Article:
Prepare Your Exit Strategy

It Pays to Have an Exit Strategy

There is always a question about the necessity to have an exit plan when you decide to go into business. Is it a requirement of just proper business planning.

If you said yes, then you are more than likely someone who is fantastic at planning and flexibility. If you said “I don’t even know what you mean,” then let me explain. An exit strategy is something that you put into place long before you need it.

Prepare for your Next Move

Before I left my corporate job, I knew I was not going to another job but to start my own coaching business. So my exit strategy included saving as much money as I could. I had to grow my bank account to where I would feel comfortable paying the bills without having the consistent income coming in that I had with a job. I saved enough money to be able to live my life as I began building my business.

I also paid off any credit card balances, my car, and any other financial obligations that I had. I made sure that I was solvent before I jumped ship. I knew exactly what I needed to have and to do in order to leave my job. I had to prepare myself for taking the leap of faith into being an entrepreneur. Oh and that included knowing that I needed training in order to embark on my great big adventure of being a coach and helping others live really fabulous lives. I had my ducks in a row (you may have heard the saying). That is what I mean by an exit strategy.

We all need an Exit Strategy

Gone are the days of security. One never knows what will happen around the corner. You might work for a company for a long time and then one day BAM, you get laid off and you learn the company is bankrupt. You didn’t have anything to do with that but you are, nonetheless, the victim of someone else’s choices. But do you have to be?

Not if you have an exit strategy. If you are always looking to take care of yourself and your livelihood, and making sure that you are on top of what it is you will do next, then you are never a victim.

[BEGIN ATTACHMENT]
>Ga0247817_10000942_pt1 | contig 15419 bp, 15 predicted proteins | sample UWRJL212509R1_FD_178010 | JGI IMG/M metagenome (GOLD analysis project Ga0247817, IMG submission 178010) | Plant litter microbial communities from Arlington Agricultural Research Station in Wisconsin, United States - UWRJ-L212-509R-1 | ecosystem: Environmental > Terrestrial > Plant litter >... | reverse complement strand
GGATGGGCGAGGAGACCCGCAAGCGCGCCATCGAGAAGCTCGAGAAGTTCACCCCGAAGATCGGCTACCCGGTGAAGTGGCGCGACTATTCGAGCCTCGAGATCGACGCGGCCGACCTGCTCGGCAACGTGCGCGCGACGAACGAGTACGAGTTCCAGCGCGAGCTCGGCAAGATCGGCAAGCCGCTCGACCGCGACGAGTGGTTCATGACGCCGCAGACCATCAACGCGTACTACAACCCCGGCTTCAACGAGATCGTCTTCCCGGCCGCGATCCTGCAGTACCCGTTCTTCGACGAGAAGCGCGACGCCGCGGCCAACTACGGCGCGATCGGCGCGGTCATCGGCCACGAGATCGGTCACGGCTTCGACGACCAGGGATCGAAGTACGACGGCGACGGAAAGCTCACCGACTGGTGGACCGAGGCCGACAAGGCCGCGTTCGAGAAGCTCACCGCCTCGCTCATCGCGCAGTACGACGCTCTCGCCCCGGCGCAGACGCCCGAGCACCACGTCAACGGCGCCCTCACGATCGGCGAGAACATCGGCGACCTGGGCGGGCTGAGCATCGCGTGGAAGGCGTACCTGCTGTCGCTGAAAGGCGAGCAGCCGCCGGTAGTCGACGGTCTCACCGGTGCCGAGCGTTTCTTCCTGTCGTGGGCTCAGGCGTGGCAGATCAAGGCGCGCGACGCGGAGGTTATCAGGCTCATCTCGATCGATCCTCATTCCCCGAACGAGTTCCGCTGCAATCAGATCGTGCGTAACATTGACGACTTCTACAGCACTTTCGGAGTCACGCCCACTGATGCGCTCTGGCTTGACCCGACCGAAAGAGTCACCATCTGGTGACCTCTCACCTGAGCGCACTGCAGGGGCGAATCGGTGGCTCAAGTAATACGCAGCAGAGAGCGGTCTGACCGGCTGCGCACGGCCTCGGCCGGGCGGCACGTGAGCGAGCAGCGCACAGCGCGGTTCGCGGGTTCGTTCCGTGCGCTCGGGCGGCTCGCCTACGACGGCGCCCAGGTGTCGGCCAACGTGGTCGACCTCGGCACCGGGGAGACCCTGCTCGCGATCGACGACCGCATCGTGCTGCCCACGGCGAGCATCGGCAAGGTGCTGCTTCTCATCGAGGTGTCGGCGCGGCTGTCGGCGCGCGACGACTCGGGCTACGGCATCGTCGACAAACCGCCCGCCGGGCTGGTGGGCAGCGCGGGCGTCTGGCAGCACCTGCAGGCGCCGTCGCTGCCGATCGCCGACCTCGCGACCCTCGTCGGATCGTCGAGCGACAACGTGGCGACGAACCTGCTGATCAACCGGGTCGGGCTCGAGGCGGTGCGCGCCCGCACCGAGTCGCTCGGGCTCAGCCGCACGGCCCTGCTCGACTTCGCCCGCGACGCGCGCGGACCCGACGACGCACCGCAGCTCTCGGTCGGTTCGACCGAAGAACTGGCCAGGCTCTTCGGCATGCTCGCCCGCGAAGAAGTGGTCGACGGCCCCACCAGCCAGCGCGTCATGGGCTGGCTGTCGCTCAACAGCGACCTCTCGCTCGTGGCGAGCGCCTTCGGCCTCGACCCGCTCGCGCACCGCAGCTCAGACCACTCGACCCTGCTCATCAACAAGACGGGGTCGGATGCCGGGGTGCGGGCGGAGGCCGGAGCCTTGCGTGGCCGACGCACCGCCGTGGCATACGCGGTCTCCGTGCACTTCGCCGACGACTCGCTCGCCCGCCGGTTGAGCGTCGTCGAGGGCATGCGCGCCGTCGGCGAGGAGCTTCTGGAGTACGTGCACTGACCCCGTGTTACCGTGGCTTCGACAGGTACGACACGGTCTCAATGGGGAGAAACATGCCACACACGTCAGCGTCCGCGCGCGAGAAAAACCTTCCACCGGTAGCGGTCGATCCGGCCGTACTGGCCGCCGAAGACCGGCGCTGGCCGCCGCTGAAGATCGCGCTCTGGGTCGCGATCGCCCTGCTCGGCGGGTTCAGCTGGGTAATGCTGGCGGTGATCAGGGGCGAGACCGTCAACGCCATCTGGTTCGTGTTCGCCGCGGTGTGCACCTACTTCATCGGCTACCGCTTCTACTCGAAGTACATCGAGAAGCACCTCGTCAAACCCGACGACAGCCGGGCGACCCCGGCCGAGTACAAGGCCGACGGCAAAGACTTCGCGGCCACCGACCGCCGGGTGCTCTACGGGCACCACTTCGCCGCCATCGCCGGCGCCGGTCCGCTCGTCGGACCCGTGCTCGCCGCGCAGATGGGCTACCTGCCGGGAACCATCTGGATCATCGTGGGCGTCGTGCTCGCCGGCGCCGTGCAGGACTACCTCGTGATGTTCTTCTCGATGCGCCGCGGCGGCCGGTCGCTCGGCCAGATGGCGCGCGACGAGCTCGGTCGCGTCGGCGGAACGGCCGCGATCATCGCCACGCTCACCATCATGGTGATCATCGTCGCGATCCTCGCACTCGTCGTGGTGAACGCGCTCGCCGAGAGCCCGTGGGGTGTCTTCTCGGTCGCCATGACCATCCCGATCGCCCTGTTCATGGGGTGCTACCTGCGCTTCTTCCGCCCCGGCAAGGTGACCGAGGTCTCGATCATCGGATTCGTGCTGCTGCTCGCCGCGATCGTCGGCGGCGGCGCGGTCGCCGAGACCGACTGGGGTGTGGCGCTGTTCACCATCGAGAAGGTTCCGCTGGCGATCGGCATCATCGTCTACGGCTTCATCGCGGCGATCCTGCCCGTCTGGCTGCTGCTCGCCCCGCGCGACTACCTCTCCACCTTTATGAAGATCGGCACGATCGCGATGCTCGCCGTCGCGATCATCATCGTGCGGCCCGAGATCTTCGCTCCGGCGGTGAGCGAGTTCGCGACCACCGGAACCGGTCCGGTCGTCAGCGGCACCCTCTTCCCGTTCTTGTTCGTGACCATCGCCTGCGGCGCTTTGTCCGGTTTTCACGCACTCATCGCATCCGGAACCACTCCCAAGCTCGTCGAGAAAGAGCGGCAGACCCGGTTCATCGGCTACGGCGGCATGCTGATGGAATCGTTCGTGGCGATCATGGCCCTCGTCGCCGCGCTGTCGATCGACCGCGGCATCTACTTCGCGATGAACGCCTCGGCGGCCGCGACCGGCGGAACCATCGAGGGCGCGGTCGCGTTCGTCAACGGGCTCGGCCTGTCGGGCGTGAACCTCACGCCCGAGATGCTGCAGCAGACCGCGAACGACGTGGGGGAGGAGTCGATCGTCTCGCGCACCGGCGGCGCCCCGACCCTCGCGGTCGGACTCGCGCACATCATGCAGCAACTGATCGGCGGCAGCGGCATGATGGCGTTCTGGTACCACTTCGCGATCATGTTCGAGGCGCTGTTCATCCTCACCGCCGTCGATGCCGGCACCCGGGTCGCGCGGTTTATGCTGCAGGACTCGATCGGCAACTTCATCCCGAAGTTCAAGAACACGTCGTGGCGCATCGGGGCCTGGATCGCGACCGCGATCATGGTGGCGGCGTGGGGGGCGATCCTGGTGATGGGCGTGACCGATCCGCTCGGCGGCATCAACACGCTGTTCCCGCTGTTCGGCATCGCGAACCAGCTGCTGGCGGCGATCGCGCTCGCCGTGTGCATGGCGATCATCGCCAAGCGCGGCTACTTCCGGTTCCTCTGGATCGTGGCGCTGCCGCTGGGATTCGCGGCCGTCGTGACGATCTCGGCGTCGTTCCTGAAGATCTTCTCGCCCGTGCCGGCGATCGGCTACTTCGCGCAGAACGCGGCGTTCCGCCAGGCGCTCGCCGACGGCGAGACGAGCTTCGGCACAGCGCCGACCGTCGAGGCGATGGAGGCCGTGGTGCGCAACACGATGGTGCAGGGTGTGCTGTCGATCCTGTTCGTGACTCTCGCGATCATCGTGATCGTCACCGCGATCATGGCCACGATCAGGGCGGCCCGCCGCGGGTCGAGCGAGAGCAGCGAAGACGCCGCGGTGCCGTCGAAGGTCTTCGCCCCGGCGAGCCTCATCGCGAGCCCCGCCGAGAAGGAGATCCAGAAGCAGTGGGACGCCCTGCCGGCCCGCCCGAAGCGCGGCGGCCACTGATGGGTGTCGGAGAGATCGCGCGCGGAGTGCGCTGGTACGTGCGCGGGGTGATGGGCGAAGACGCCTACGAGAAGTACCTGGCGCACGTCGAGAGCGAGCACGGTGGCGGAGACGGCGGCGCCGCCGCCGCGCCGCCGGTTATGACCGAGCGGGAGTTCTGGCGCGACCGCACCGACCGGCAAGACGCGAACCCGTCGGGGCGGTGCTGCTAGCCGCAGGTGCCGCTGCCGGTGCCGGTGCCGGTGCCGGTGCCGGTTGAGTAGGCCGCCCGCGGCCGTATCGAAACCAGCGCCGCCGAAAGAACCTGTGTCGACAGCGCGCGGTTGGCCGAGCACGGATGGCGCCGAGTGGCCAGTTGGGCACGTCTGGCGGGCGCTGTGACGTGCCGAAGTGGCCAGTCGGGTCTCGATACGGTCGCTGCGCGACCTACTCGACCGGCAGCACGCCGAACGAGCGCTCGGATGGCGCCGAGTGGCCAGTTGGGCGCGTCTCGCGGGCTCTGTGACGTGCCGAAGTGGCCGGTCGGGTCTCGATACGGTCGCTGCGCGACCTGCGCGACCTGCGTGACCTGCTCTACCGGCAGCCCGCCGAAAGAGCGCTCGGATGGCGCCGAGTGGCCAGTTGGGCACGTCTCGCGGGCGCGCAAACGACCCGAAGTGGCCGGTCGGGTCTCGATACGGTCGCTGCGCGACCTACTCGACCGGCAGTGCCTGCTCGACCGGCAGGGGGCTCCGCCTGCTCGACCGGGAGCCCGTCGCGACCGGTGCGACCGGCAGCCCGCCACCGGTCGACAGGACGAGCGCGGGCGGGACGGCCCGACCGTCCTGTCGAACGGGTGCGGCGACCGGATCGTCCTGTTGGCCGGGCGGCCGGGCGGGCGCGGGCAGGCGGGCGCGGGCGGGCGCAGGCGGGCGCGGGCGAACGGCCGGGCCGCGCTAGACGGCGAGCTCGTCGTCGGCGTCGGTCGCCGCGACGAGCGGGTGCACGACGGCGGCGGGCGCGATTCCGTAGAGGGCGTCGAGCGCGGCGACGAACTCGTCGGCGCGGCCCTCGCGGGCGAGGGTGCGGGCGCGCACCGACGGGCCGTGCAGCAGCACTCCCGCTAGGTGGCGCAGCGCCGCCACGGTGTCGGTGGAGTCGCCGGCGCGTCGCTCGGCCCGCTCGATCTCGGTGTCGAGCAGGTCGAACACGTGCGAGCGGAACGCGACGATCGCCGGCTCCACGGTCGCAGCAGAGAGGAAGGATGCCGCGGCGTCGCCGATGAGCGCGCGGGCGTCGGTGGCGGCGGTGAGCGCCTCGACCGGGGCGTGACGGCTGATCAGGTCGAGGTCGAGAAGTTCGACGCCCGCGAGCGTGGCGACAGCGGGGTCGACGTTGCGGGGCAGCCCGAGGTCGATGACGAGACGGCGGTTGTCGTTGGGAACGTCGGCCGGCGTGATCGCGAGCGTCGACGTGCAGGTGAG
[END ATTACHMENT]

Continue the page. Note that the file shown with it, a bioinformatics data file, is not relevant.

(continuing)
Plan Your Life in Advance

I use an amazing Energy Level Assessment with my clients and find that many are constantly living in a Level 1 which is that of a victim. They are living by the effect of what goes on in their lives, not the cause. No wonder they feel depressed, sad, and think “Why bother?” They are like a rock at the shore, being pulled out and pushed back in again. That is no way to live and you don’t have to.

The best time to make your exit strategy is before the exit. So here are several steps for you to begin planning your own exit strategy – no matter what you are exiting.

  1. Know that you are great and wiser than you think. Take a moment and think of a time when you felt like you were down and out. Maybe it was at the beginning of your business or a new job. Now think about an experience that had you feeling pretty amazing about yourself. Maybe you spoke up for yourself or what you believed in. See, there it is, your greatness.
  2. Trust that you will always know what is best for you. This one is a leap of faith for some. But you truly do know what is best for you. Stop asking other people what you should do and start asking yourself. Once you do, listen to what you hear back. There is no other you because there doesn’t need to be, you are the best of you.
  3. Create a plan for your future.┬áDo a few ‘what if’ scenarios. What if I needed money today? What if you were to lose your job today? What if you had to take a pay cut? What if… you fill in the blanks because it’s your exercise. I focused on money but the ‘what ifs’ are endless.

Have a Roadmap

The idea of the exit strategy is so that you have a prepared roadmap of what you will do IF ____ happens. You are in the driver seat and you get to say the direction you will go. You’re not leaving it up to chance or hope. You are stating this is what you will do so that you are not caught off guard and the victim. You will be the victor of your life and that gives you both feelings of control and confidence.

An Exit Strategy Gives You Back The Power. So if you do get laid off or whatever happens to you, you’ll be able to say, “Okay, NEXT.”